The words of St. John Paul II to Ireland in 1979

I have cited two great references for Catholics. I’ll add one more. In 1995, Pope St. John Paul II warned: we are facing an enormous and dramatic clash between good and evil, death and life, the «culture of death» and the «culture of life»“. The campaign to approve the 8th Amendment to the Irish Constitution, which protects the unborn, was launched on January 21, 1981. Fifteen months earlier, the Polish Pope had visited Ireland, saying the following in a homily in Limerick on October 1, 1979: Abortion, as the Vatican Council stated, is one of the “abominable crimes”. To attack unborn life at any moment from its conception is to undermine the whole moral order which is the true guardian of the well-being of man. The defence of the absolute inviolability of unborn life is part of the defence of human rights and human dignity. May Ireland never weaken in her witness, before Europe and before the whole world, to the dignity and sacredness of all human life, from conception until death. Inspired by that saint, the Irish bishops and various Catholic organizations of the island were fully involved in the initiative, receiving the support of the three main parties of the country.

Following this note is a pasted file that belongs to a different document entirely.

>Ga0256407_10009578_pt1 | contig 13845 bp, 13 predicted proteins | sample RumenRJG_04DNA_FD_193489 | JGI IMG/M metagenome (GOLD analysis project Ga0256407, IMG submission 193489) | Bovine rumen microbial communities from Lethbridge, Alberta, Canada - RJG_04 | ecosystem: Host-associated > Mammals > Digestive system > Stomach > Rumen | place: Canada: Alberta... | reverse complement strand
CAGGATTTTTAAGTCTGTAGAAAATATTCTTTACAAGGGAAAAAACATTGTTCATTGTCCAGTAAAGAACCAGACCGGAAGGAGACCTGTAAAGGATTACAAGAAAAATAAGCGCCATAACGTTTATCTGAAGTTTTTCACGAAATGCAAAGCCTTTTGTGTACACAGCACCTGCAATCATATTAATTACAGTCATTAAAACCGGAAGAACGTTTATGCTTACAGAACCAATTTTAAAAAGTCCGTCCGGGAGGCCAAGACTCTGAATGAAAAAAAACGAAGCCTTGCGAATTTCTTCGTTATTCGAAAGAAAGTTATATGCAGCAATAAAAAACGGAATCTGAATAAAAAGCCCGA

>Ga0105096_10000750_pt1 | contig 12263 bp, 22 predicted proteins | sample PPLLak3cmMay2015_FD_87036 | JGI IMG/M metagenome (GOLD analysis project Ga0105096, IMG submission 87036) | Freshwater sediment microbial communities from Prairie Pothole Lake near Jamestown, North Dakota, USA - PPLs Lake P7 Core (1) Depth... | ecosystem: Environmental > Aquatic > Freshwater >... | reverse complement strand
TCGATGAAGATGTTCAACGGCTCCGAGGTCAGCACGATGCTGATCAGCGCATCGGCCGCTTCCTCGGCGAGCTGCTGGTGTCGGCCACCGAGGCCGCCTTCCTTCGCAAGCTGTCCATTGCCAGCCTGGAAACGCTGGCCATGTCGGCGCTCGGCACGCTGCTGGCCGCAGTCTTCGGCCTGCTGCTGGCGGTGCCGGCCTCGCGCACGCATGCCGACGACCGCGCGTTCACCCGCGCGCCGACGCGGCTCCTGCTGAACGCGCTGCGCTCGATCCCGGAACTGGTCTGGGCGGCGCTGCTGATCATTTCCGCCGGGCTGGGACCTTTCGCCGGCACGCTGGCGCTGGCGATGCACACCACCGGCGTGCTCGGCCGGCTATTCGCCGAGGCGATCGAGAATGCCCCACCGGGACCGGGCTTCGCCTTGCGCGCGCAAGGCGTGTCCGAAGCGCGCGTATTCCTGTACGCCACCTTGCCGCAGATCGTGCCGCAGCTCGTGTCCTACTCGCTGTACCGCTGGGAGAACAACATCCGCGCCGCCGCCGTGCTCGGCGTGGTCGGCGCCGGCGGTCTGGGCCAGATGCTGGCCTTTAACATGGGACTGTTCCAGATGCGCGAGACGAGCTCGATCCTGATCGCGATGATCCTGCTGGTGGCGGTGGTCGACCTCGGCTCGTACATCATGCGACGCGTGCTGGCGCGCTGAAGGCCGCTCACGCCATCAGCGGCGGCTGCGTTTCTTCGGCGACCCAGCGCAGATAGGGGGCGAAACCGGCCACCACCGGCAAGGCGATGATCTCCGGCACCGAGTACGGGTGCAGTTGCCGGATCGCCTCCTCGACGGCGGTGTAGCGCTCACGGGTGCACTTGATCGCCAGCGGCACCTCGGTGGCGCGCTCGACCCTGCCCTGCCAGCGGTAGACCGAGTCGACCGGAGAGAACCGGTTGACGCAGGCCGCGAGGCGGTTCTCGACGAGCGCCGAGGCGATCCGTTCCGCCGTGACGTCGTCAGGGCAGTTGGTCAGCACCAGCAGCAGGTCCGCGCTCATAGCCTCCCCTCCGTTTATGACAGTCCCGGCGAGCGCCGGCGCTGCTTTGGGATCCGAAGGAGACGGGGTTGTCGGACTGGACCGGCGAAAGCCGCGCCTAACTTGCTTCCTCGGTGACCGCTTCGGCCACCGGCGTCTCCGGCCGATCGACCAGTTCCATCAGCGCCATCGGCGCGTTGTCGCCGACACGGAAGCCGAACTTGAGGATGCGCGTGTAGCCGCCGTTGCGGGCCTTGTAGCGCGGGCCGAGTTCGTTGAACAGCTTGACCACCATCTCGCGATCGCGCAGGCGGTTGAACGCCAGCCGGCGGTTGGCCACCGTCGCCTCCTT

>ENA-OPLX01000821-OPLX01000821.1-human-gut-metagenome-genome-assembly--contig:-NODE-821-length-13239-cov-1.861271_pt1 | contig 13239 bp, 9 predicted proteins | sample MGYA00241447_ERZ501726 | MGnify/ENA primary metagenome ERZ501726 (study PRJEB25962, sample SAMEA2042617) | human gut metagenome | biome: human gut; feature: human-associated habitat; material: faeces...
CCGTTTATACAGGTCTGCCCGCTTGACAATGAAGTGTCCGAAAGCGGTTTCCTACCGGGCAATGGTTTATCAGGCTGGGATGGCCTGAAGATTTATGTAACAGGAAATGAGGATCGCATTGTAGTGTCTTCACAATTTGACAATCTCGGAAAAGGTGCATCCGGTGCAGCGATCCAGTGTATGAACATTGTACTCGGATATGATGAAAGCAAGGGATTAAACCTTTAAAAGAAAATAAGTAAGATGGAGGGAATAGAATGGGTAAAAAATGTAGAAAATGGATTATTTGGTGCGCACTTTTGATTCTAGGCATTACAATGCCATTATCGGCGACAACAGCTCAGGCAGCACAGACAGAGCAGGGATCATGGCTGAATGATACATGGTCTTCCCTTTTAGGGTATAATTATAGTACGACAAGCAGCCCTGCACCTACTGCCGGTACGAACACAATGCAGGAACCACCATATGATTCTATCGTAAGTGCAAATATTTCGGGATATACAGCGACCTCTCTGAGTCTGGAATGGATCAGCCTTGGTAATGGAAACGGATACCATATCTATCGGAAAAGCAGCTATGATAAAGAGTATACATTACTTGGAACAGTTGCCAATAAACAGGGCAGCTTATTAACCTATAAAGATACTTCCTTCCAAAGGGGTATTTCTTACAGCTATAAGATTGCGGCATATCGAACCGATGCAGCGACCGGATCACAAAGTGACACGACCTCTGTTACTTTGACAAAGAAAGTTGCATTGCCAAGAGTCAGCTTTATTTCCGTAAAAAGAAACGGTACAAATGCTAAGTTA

The low profile of the Irish bishops and the pastors who refuse to be